I recently made a marathon watching of the anime series Steins;Gate. It had been in my backlog of the (few) anime series in my too-watch list for quite a while now. It’s a time travel series, after all, and there’s nothing that will pique my interest more than time travel (although even the allure of that wasn’t enough to get to me to watch Project Almanac, which by most accounts was a brain dead attempt at such heady material.) I learned that I apparently have considerably less tolerance for the more anime-aspects of most anime. For instance I was pretty convinced that the “loveable” character was, in fact, mentally handicapped. However her more idiotic aspects were probably just endearing to the average Japanese audience member. Similarly, I found the characters to not be believable for their ages. At 19, one of them had gone to college (or failed out?) and another was some neuroscience (and also physics?) genius delivering lectures at 19 (maybe even 18.) I don’t know, I would have been able to buy into these characters were they a little older. Although if they were older, some of their eccentricities would be even less tolerable.
Also, the idea of every girl in the lineup of characters (and the majority of the characters are girls) jonesing for the protagonist was also painfully anime. It all made sense when I learned the series was based on a visual novel focused on romancing the girls.
I just came for the time travel! Also the blending of the fictional scenario with the “reality” of the John Titor urban legend, which I thought was a very cool idea. Although this leads to the show’s more jarring aspects, shifting from cartoon zaniness to grimdark end of the world horror without a moment’s notice.
However, it reminded me of a trope that I’ve really grown to find deeply Romantic in time travel fiction: the last members of a lost timeline.
Throughout the series, the main character of Okabe keeps altering the past (sometimes recent, sometimes not) and occasionally gets caught in loops of a day or so. During these, he gets to know his friends in different ways. However each time he’s forced to reset things, only he can remember the bonds he’s formed. He really mourns the loss of some of the timelines he’s forced to abandon and it’s his burden to be the only one who will remember they existed.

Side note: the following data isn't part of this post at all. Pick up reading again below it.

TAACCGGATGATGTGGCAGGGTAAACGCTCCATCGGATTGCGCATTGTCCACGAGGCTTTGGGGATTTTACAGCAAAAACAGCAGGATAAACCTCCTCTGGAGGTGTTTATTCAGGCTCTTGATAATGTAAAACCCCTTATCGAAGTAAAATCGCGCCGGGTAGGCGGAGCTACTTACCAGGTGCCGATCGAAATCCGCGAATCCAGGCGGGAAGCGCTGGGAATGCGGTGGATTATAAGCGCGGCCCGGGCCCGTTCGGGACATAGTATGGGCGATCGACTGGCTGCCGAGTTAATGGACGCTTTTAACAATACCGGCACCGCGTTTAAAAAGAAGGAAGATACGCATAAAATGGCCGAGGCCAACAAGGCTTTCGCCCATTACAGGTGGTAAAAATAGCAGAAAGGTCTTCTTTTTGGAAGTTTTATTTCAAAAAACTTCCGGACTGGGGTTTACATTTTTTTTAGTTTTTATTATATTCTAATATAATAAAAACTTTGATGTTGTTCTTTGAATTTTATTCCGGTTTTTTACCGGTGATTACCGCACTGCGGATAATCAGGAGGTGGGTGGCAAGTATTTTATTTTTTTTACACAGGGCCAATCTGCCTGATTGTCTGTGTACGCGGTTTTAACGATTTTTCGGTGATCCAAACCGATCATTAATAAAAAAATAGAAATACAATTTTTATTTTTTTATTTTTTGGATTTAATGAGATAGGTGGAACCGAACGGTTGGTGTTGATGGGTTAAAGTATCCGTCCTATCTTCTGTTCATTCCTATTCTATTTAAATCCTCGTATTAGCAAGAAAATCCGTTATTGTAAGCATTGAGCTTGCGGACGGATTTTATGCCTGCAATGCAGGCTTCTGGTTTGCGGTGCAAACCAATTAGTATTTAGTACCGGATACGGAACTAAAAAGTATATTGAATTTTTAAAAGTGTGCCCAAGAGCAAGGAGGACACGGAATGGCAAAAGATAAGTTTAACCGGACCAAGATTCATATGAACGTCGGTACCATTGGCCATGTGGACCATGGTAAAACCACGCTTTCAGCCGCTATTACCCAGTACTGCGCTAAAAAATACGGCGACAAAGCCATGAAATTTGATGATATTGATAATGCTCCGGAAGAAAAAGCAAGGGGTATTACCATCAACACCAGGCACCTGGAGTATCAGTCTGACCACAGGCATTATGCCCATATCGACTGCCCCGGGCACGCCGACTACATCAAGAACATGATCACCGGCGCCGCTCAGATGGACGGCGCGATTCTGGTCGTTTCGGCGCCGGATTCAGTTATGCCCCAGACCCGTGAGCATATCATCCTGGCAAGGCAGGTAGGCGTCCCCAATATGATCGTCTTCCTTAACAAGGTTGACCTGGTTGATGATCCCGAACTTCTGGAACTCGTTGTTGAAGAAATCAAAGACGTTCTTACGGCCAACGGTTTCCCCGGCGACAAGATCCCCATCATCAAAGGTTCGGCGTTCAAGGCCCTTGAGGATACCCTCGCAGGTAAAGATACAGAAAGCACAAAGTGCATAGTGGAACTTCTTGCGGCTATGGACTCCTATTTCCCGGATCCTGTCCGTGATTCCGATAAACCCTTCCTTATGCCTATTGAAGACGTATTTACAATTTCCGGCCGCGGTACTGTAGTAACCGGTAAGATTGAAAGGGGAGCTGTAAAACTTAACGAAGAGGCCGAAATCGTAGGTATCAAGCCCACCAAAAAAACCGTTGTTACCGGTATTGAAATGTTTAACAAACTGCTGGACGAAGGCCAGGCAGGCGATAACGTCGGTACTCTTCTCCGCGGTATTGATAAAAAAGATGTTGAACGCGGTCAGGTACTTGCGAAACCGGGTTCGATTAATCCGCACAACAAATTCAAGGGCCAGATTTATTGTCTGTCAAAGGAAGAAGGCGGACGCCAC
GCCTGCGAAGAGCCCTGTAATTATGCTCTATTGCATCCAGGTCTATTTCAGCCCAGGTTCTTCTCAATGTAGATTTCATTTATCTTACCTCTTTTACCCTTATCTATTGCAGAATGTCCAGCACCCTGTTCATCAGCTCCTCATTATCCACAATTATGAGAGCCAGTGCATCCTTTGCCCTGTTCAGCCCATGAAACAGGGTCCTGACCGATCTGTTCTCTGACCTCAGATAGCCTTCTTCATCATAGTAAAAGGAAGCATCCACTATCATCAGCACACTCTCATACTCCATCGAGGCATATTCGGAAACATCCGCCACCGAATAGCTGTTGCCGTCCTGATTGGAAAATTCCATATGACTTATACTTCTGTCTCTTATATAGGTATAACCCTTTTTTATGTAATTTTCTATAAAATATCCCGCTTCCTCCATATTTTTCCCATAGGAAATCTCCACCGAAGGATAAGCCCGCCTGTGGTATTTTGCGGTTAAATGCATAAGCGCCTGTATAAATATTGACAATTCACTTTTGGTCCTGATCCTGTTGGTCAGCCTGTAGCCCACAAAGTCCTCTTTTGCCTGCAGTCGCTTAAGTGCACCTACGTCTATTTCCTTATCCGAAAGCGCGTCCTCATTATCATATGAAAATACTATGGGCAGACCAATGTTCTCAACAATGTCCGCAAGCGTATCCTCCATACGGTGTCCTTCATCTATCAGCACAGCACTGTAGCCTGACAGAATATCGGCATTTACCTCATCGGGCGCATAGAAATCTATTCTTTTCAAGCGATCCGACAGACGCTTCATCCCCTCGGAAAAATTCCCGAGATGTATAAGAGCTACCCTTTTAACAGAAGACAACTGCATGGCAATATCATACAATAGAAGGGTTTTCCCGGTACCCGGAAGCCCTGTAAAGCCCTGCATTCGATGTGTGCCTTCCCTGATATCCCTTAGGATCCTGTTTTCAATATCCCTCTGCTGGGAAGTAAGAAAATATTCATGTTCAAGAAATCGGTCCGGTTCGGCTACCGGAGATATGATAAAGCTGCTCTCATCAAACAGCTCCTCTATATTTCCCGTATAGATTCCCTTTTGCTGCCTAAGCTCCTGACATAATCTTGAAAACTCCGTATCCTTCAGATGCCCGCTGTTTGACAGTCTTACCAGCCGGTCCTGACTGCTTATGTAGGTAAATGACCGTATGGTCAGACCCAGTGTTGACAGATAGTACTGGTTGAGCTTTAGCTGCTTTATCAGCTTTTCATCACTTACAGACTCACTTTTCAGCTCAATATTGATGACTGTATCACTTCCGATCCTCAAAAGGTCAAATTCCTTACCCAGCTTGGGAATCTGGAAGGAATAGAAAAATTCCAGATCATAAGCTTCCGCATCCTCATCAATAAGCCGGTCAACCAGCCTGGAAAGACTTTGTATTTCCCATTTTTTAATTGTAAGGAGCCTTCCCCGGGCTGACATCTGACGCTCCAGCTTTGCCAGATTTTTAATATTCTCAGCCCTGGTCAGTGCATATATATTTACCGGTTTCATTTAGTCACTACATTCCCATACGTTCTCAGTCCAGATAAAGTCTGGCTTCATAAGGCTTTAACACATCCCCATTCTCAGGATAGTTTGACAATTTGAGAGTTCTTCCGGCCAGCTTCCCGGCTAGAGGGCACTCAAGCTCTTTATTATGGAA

In Pastwatch: The Redemption of Christopher Columbus by Orson Scott Card there’s a great moment where the trio of characters who have gone back in time to alter the interactions between Columbus and the natives of the New World meet with each other briefly. They drink a toast the doomed world they came from and which they’re trying to prevent by altering history.
Finally, in Replay by Ken Grimwood a man and woman are reliving their lives (multiple times, always ending with a horrific heart attack at certain age.) After a couple of replays they meet and enjoy a lifetime together. However they learn that each time they relive their lives, it’s for fewer years each time. As they approach the end of their times together, the woman lives the rest of a lifetime as an artist. One of her pieces is an installation consisting of video footage of places she and the man had been to in previous lives. To anyone else in the that timeline, they were just random images, but to him it was a montage of their times together that never existed.
It’s a unique storytelling trick that can really only occur in time travel stories, one that’s beautifully poignant. Although I supposed episodes of Star Trek such as The Next Generation’s The Inner Light or Deep Space Nine’s Hard Time are similar concepts, where the characters are deeply affected by implanted (false) memories. The distinction exists of theirs being personal realities verses the objectively real ones in the fictional time travel stories.